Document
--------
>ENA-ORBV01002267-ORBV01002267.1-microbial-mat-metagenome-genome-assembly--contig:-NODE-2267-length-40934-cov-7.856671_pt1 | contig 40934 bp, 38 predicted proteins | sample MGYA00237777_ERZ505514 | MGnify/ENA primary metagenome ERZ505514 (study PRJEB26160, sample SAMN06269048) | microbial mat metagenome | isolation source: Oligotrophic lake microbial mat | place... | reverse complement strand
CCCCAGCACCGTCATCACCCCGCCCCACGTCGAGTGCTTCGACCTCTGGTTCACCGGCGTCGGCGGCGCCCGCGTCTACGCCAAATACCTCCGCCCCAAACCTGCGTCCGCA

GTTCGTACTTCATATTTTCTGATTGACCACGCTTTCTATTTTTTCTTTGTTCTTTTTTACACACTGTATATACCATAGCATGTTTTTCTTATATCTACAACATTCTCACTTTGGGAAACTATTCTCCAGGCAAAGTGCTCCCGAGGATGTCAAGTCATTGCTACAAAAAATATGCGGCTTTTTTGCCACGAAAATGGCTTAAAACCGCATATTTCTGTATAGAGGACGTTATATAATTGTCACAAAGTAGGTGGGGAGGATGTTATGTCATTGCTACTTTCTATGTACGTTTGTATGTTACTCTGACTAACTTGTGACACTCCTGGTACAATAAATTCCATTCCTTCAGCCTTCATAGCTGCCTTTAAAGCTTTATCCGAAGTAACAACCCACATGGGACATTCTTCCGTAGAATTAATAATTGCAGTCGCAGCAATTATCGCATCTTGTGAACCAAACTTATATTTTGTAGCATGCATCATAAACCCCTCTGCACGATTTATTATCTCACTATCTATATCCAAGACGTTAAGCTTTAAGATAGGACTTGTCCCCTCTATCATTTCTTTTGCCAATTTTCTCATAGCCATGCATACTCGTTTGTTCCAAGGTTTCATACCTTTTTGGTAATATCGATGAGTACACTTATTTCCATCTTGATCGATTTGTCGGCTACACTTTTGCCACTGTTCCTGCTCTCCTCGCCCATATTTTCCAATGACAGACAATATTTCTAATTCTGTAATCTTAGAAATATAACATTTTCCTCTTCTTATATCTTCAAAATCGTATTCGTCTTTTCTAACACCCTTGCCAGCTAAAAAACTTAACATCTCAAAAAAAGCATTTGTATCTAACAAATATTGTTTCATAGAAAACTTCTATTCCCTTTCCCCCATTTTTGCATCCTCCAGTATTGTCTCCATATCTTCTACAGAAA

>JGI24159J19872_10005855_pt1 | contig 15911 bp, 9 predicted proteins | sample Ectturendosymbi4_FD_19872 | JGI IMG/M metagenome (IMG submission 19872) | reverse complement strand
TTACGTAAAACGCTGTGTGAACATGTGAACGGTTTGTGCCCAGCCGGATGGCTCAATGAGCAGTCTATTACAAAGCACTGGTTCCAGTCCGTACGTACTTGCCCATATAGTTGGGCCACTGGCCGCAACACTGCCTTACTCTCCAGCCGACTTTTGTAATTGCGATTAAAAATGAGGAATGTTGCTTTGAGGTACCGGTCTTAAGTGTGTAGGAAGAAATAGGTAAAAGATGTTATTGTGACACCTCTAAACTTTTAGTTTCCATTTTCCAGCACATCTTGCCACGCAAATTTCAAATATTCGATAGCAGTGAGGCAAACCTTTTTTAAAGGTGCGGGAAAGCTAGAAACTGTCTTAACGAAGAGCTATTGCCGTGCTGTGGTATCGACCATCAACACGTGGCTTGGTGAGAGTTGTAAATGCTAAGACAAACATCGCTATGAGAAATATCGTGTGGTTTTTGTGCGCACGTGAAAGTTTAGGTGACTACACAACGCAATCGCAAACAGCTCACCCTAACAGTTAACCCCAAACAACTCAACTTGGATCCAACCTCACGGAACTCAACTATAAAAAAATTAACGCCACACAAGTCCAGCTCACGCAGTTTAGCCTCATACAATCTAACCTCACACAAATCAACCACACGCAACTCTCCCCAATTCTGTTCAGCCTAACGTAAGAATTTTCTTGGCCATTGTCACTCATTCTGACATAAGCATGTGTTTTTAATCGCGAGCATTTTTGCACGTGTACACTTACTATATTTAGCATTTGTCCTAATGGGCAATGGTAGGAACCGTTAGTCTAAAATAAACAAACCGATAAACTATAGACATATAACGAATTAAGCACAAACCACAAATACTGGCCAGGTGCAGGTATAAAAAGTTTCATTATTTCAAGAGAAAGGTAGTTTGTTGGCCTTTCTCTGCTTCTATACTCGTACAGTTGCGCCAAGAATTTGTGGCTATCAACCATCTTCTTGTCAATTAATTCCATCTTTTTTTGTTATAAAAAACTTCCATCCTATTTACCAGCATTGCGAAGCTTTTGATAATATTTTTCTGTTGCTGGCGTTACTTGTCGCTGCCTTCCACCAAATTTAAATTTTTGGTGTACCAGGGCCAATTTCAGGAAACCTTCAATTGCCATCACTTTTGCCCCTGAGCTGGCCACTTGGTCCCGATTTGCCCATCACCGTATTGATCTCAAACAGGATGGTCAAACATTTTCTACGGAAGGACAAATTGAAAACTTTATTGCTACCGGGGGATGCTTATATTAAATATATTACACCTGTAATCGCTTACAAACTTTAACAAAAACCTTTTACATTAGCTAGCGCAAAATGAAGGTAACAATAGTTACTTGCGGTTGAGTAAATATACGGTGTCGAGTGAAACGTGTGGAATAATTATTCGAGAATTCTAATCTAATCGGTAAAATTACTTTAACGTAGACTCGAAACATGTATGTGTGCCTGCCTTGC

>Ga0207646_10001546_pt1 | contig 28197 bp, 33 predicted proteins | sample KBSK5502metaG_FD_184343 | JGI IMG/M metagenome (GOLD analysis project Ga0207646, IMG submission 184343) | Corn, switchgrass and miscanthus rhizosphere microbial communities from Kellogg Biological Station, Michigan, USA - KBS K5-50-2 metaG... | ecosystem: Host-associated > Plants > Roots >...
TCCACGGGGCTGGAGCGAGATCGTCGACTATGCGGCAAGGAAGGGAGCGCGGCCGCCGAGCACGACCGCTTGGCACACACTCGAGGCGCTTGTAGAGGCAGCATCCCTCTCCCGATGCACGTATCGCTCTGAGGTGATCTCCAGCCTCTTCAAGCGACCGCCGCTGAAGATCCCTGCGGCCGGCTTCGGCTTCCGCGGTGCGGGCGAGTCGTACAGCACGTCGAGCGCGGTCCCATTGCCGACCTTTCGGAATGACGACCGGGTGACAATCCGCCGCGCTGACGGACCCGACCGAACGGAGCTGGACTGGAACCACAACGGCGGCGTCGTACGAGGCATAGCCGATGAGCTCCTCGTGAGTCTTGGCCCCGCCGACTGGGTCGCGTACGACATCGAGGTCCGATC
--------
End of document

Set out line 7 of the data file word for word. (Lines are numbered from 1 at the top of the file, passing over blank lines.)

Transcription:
TCCACGGGGCTGGAGCGAGATCGTCGACTATGCGGCAAGGAAGGGAGCGCGGCCGCCGAGCACGACCGCTTGGCACACACTCGAGGCGCTTGTAGAGGCAGCATCCCTCTCCCGATGCACGTATCGCTCTGAGGTGATCTCCAGCCTCTTCAAGCGACCGCCGCTGAAGATCCCTGCGGCCGGCTTCGGCTTCCGCGGTGCGGGCGAGTCGTACAGCACGTCGAGCGCGGTCCCATTGCCGACCTTTCGGAATGACGACCGGGTGACAATCCGCCGCGCTGACGGACCCGACCGAACGGAGCTGGACTGGAACCACAACGGCGGCGTCGTACGAGGCATAGCCGATGAGCTCCTCGTGAGTCTTGGCCCCGCCGACTGGGTCGCGTACGACATCGAGGTCCGATC